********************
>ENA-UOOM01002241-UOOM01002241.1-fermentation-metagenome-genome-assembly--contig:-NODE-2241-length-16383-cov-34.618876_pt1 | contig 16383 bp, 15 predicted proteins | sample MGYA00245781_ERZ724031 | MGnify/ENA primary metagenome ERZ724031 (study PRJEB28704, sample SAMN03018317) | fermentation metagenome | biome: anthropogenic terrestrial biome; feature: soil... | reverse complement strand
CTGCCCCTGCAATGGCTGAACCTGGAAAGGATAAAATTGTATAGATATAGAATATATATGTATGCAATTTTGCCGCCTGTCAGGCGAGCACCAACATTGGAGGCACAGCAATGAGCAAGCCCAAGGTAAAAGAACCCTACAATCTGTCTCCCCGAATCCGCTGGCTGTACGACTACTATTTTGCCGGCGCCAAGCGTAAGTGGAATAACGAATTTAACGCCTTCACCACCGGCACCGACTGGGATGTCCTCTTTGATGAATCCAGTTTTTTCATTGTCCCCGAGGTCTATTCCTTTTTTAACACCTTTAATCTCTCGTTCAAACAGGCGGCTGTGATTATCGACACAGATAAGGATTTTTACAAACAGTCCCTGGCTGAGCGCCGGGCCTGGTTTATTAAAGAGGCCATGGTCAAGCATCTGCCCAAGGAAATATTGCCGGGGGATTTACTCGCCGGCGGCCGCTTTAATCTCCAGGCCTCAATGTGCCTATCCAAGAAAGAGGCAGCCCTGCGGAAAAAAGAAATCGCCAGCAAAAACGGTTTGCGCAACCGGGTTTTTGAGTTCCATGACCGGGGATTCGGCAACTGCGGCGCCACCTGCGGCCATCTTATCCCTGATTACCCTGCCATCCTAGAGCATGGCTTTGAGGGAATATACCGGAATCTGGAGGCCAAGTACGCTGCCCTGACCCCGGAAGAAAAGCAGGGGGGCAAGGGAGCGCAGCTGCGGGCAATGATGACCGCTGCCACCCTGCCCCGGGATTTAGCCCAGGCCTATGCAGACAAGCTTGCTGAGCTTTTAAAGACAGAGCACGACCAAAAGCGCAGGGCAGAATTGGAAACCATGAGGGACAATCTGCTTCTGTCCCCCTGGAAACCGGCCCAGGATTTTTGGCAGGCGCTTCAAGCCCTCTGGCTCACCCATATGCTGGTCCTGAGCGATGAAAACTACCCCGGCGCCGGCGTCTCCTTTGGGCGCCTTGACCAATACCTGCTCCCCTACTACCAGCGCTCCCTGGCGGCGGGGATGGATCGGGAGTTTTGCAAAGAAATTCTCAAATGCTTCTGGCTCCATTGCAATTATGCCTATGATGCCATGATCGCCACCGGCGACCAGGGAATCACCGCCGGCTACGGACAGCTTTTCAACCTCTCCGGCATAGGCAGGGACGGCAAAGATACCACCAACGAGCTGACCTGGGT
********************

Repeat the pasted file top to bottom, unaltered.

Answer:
>ENA-UOOM01002241-UOOM01002241.1-fermentation-metagenome-genome-assembly--contig:-NODE-2241-length-16383-cov-34.618876_pt1 | contig 16383 bp, 15 predicted proteins | sample MGYA00245781_ERZ724031 | MGnify/ENA primary metagenome ERZ724031 (study PRJEB28704, sample SAMN03018317) | fermentation metagenome | biome: anthropogenic terrestrial biome; feature: soil... | reverse complement strand
CTGCCCCTGCAATGGCTGAACCTGGAAAGGATAAAATTGTATAGATATAGAATATATATGTATGCAATTTTGCCGCCTGTCAGGCGAGCACCAACATTGGAGGCACAGCAATGAGCAAGCCCAAGGTAAAAGAACCCTACAATCTGTCTCCCCGAATCCGCTGGCTGTACGACTACTATTTTGCCGGCGCCAAGCGTAAGTGGAATAACGAATTTAACGCCTTCACCACCGGCACCGACTGGGATGTCCTCTTTGATGAATCCAGTTTTTTCATTGTCCCCGAGGTCTATTCCTTTTTTAACACCTTTAATCTCTCGTTCAAACAGGCGGCTGTGATTATCGACACAGATAAGGATTTTTACAAACAGTCCCTGGCTGAGCGCCGGGCCTGGTTTATTAAAGAGGCCATGGTCAAGCATCTGCCCAAGGAAATATTGCCGGGGGATTTACTCGCCGGCGGCCGCTTTAATCTCCAGGCCTCAATGTGCCTATCCAAGAAAGAGGCAGCCCTGCGGAAAAAAGAAATCGCCAGCAAAAACGGTTTGCGCAACCGGGTTTTTGAGTTCCATGACCGGGGATTCGGCAACTGCGGCGCCACCTGCGGCCATCTTATCCCTGATTACCCTGCCATCCTAGAGCATGGCTTTGAGGGAATATACCGGAATCTGGAGGCCAAGTACGCTGCCCTGACCCCGGAAGAAAAGCAGGGGGGCAAGGGAGCGCAGCTGCGGGCAATGATGACCGCTGCCACCCTGCCCCGGGATTTAGCCCAGGCCTATGCAGACAAGCTTGCTGAGCTTTTAAAGACAGAGCACGACCAAAAGCGCAGGGCAGAATTGGAAACCATGAGGGACAATCTGCTTCTGTCCCCCTGGAAACCGGCCCAGGATTTTTGGCAGGCGCTTCAAGCCCTCTGGCTCACCCATATGCTGGTCCTGAGCGATGAAAACTACCCCGGCGCCGGCGTCTCCTTTGGGCGCCTTGACCAATACCTGCTCCCCTACTACCAGCGCTCCCTGGCGGCGGGGATGGATCGGGAGTTTTGCAAAGAAATTCTCAAATGCTTCTGGCTCCATTGCAATTATGCCTATGATGCCATGATCGCCACCGGCGACCAGGGAATCACCGCCGGCTACGGACAGCTTTTCAACCTCTCCGGCATAGGCAGGGACGGCAAAGATACCACCAACGAGCTGACCTGGGT